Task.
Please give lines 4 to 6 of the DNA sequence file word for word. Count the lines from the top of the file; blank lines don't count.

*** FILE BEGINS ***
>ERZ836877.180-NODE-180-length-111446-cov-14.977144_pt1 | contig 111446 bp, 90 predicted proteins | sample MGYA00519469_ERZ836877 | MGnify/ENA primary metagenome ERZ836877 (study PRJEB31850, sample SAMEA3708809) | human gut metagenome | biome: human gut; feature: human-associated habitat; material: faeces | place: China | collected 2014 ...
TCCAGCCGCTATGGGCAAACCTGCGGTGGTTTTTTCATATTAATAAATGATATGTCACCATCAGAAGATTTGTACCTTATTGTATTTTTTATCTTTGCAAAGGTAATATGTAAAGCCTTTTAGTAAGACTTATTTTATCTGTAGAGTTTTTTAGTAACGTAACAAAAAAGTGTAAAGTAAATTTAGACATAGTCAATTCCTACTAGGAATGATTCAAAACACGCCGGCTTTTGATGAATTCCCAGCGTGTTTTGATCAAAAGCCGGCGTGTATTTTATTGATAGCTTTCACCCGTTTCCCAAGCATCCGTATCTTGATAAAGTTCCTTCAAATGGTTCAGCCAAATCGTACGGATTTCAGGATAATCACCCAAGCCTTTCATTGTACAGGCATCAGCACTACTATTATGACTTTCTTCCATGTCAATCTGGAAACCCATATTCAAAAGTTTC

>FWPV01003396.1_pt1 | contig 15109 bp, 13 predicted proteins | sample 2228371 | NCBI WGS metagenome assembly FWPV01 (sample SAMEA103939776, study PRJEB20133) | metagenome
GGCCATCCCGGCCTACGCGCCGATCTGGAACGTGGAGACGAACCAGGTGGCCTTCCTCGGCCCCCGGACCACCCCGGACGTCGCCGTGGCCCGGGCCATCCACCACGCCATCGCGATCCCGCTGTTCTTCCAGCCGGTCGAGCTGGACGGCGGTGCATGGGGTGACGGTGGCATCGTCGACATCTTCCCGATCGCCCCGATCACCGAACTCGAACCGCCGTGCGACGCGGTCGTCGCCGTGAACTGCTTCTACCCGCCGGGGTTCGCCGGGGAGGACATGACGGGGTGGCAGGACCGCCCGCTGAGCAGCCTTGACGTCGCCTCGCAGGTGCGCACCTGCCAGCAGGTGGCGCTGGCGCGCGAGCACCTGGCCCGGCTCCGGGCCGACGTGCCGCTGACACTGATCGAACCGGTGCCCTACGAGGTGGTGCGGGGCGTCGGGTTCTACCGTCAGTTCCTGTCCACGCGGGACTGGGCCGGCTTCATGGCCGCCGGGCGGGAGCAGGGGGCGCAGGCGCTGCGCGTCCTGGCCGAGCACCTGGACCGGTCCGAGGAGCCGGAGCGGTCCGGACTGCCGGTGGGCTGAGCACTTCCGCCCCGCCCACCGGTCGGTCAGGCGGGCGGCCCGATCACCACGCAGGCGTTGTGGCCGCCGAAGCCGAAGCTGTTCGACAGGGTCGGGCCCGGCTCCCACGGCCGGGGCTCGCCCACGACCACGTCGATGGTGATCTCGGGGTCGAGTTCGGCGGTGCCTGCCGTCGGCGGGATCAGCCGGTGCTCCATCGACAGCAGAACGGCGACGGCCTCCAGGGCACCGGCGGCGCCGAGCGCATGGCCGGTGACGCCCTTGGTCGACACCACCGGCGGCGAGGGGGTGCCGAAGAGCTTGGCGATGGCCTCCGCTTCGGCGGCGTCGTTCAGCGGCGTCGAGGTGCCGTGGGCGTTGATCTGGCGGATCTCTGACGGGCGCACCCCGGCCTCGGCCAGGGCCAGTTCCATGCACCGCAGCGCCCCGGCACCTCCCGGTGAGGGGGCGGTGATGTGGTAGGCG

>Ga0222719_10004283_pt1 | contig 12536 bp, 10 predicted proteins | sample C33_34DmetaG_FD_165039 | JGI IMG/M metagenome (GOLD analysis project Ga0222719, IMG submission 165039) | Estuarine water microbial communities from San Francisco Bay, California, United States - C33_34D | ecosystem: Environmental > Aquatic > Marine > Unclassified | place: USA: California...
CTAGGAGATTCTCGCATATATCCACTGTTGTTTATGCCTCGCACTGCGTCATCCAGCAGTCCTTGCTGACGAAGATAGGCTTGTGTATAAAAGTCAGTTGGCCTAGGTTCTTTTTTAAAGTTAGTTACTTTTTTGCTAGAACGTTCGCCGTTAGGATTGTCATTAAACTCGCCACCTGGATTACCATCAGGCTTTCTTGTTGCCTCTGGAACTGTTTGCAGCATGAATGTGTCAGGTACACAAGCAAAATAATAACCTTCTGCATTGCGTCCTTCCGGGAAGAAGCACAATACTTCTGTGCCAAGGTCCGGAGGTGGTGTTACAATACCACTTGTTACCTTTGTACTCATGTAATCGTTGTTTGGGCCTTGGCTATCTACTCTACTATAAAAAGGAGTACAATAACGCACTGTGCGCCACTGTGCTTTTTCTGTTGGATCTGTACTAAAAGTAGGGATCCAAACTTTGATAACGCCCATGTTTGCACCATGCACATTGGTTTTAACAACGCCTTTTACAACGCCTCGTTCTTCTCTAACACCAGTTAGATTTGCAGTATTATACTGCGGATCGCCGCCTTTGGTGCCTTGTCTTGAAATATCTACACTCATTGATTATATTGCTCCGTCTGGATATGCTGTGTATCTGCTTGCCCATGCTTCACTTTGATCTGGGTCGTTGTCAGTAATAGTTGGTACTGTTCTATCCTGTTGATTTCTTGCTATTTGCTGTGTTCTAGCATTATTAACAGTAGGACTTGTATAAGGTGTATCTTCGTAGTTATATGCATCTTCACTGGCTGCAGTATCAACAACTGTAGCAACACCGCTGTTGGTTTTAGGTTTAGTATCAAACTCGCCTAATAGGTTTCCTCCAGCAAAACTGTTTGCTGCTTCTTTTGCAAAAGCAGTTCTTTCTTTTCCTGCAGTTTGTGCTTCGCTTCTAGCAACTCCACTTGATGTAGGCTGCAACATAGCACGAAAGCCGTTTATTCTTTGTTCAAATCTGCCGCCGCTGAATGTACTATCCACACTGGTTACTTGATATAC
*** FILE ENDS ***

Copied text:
GGCCATCCCGGCCTACGCGCCGATCTGGAACGTGGAGACGAACCAGGTGGCCTTCCTCGGCCCCCGGACCACCCCGGACGTCGCCGTGGCCCGGGCCATCCACCACGCCATCGCGATCCCGCTGTTCTTCCAGCCGGTCGAGCTGGACGGCGGTGCATGGGGTGACGGTGGCATCGTCGACATCTTCCCGATCGCCCCGATCACCGAACTCGAACCGCCGTGCGACGCGGTCGTCGCCGTGAACTGCTTCTACCCGCCGGGGTTCGCCGGGGAGGACATGACGGGGTGGCAGGACCGCCCGCTGAGCAGCCTTGACGTCGCCTCGCAGGTGCGCACCTGCCAGCAGGTGGCGCTGGCGCGCGAGCACCTGGCCCGGCTCCGGGCCGACGTGCCGCTGACACTGATCGAACCGGTGCCCTACGAGGTGGTGCGGGGCGTCGGGTTCTACCGTCAGTTCCTGTCCACGCGGGACTGGGCCGGCTTCATGGCCGCCGGGCGGGAGCAGGGGGCGCAGGCGCTGCGCGTCCTGGCCGAGCACCTGGACCGGTCCGAGGAGCCGGAGCGGTCCGGACTGCCGGTGGGCTGAGCACTTCCGCCCCGCCCACCGGTCGGTCAGGCGGGCGGCCCGATCACCACGCAGGCGTTGTGGCCGCCGAAGCCGAAGCTGTTCGACAGGGTCGGGCCCGGCTCCCACGGCCGGGGCTCGCCCACGACCACGTCGATGGTGATCTCGGGGTCGAGTTCGGCGGTGCCTGCCGTCGGCGGGATCAGCCGGTGCTCCATCGACAGCAGAACGGCGACGGCCTCCAGGGCACCGGCGGCGCCGAGCGCATGGCCGGTGACGCCCTTGGTCGACACCACCGGCGGCGAGGGGGTGCCGAAGAGCTTGGCGATGGCCTCCGCTTCGGCGGCGTCGTTCAGCGGCGTCGAGGTGCCGTGGGCGTTGATCTGGCGGATCTCTGACGGGCGCACCCCGGCCTCGGCCAGGGCCAGTTCCATGCACCGCAGCGCCCCGGCACCTCCCGGTGAGGGGGCGGTGATGTGGTAGGCG

>Ga0222719_10004283_pt1 | contig 12536 bp, 10 predicted proteins | sample C33_34DmetaG_FD_165039 | JGI IMG/M metagenome (GOLD analysis project Ga0222719, IMG submission 165039) | Estuarine water microbial communities from San Francisco Bay, California, United States - C33_34D | ecosystem: Environmental > Aquatic > Marine > Unclassified | place: USA: California...
CTAGGAGATTCTCGCATATATCCACTGTTGTTTATGCCTCGCACTGCGTCATCCAGCAGTCCTTGCTGACGAAGATAGGCTTGTGTATAAAAGTCAGTTGGCCTAGGTTCTTTTTTAAAGTTAGTTACTTTTTTGCTAGAACGTTCGCCGTTAGGATTGTCATTAAACTCGCCACCTGGATTACCATCAGGCTTTCTTGTTGCCTCTGGAACTGTTTGCAGCATGAATGTGTCAGGTACACAAGCAAAATAATAACCTTCTGCATTGCGTCCTTCCGGGAAGAAGCACAATACTTCTGTGCCAAGGTCCGGAGGTGGTGTTACAATACCACTTGTTACCTTTGTACTCATGTAATCGTTGTTTGGGCCTTGGCTATCTACTCTACTATAAAAAGGAGTACAATAACGCACTGTGCGCCACTGTGCTTTTTCTGTTGGATCTGTACTAAAAGTAGGGATCCAAACTTTGATAACGCCCATGTTTGCACCATGCACATTGGTTTTAACAACGCCTTTTACAACGCCTCGTTCTTCTCTAACACCAGTTAGATTTGCAGTATTATACTGCGGATCGCCGCCTTTGGTGCCTTGTCTTGAAATATCTACACTCATTGATTATATTGCTCCGTCTGGATATGCTGTGTATCTGCTTGCCCATGCTTCACTTTGATCTGGGTCGTTGTCAGTAATAGTTGGTACTGTTCTATCCTGTTGATTTCTTGCTATTTGCTGTGTTCTAGCATTATTAACAGTAGGACTTGTATAAGGTGTATCTTCGTAGTTATATGCATCTTCACTGGCTGCAGTATCAACAACTGTAGCAACACCGCTGTTGGTTTTAGGTTTAGTATCAAACTCGCCTAATAGGTTTCCTCCAGCAAAACTGTTTGCTGCTTCTTTTGCAAAAGCAGTTCTTTCTTTTCCTGCAGTTTGTGCTTCGCTTCTAGCAACTCCACTTGATGTAGGCTGCAACATAGCACGAAAGCCGTTTATTCTTTGTTCAAATCTGCCGCCGCTGAATGTACTATCCACACTGGTTACTTGATATAC